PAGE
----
Backlog management in Azure Boards
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A great backlog conveys customer needs and value. Over the course of the project, your team will add detailed information to each backlog item, break them down into smaller items, prioritize, and estimate them, and finally, implement them and deliver the results to your customers.
To get started, see Create your backlog.
Role of the product owner
Product owners play an important role in Scrum, primarily as the interface between customers and the team. To enable product owners to fulfill the following responsibilities, they need to be added to the Contributors group.
- Analyzing customer requirements and express them as user stories, features, or requirements
- Building, prioritizing, and refining the product backlog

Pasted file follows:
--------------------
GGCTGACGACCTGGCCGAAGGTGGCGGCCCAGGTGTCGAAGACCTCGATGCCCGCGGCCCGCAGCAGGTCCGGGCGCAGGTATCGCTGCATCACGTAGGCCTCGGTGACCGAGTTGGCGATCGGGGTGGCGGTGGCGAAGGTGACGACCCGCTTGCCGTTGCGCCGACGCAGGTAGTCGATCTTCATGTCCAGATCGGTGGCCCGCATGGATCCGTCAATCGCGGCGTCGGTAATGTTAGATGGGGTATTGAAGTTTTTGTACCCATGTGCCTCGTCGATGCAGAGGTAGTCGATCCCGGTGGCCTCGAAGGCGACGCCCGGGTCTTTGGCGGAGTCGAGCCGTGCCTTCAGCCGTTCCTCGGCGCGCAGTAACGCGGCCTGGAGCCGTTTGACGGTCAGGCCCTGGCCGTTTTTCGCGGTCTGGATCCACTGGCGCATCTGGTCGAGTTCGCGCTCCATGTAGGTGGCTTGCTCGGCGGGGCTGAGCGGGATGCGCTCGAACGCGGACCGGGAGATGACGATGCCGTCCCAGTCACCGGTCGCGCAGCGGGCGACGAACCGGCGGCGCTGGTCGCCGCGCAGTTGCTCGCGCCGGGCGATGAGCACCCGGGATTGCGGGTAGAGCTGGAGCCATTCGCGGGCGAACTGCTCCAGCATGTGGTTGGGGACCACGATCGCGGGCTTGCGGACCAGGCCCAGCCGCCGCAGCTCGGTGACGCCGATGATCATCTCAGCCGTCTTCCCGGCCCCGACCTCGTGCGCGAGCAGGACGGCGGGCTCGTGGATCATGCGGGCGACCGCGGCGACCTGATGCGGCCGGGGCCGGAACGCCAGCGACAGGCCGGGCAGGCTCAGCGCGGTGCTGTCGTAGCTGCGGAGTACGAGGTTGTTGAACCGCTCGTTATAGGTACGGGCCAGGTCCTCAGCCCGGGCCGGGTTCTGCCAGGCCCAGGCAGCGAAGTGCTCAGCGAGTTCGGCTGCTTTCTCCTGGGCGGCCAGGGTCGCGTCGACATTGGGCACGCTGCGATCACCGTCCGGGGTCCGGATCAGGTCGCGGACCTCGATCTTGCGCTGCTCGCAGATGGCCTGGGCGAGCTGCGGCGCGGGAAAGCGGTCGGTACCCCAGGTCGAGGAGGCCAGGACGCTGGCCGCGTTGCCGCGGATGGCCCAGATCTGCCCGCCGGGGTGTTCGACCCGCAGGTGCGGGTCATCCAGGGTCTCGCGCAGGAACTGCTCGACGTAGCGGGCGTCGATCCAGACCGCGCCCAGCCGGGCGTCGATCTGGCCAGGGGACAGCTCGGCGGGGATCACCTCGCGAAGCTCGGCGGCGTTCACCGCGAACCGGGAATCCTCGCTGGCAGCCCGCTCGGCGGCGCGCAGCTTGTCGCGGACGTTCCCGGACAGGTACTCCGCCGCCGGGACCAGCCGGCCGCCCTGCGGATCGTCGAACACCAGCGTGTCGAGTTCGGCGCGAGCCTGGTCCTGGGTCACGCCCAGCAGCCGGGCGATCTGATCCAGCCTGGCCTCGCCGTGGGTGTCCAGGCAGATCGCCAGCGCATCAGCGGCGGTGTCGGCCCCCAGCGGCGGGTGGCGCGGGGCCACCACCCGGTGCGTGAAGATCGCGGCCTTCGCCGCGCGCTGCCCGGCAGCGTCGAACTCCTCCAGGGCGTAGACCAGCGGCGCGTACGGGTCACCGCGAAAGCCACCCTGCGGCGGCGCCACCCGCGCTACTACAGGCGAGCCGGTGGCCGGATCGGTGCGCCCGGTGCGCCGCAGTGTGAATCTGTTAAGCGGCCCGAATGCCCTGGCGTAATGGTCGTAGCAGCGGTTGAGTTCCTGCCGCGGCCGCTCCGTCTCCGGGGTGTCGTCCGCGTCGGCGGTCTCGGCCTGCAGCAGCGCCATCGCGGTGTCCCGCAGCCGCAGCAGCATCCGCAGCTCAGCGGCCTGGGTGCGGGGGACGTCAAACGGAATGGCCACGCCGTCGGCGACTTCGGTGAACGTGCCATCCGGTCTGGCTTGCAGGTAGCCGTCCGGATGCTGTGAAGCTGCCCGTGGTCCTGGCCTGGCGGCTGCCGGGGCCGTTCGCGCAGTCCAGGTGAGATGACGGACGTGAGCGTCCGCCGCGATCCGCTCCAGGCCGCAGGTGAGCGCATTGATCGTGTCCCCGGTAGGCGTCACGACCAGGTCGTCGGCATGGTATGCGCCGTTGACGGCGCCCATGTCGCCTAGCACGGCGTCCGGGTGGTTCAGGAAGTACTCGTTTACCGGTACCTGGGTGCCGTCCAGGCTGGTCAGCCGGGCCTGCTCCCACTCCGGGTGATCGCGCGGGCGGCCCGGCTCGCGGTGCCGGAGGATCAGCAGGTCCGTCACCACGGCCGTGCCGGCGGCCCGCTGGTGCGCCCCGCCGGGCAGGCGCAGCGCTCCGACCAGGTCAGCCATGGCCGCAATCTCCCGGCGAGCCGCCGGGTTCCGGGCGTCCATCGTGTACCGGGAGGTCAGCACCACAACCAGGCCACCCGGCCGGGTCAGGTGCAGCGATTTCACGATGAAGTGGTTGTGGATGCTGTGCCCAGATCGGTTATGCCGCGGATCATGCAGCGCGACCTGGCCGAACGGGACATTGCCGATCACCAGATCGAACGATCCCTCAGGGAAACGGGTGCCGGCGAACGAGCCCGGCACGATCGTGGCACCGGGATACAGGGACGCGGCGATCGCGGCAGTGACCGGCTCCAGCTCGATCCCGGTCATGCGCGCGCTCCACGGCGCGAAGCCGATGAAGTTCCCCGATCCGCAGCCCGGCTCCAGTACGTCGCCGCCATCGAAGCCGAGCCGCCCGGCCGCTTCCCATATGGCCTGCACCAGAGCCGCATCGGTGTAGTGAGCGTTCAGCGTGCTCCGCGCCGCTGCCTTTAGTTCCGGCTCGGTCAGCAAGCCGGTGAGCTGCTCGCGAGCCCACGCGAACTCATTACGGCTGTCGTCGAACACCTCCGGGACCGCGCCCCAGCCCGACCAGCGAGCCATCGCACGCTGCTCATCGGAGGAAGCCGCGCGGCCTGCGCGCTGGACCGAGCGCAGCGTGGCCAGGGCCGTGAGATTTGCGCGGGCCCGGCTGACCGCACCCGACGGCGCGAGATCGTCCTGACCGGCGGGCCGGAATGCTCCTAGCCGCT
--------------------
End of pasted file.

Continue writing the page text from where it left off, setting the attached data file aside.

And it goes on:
- Representing customer and stakeholder requirements to the team and responding to questions your team has about them
- Meeting regularly with stakeholders to address their needs and keep them informed
- Helping stakeholders understand the decisions underlying the priority order of your backlog
- Responding to all requests from your team for more information concerning backlog priorities and requirements
If they'll also be responsible for configuring team settings, add them as a team administrator.
A product owner can reduce the need for detailed specifications by being more responsive to the team's questions about implementation details and clearly expressing acceptance criteria within each requirement.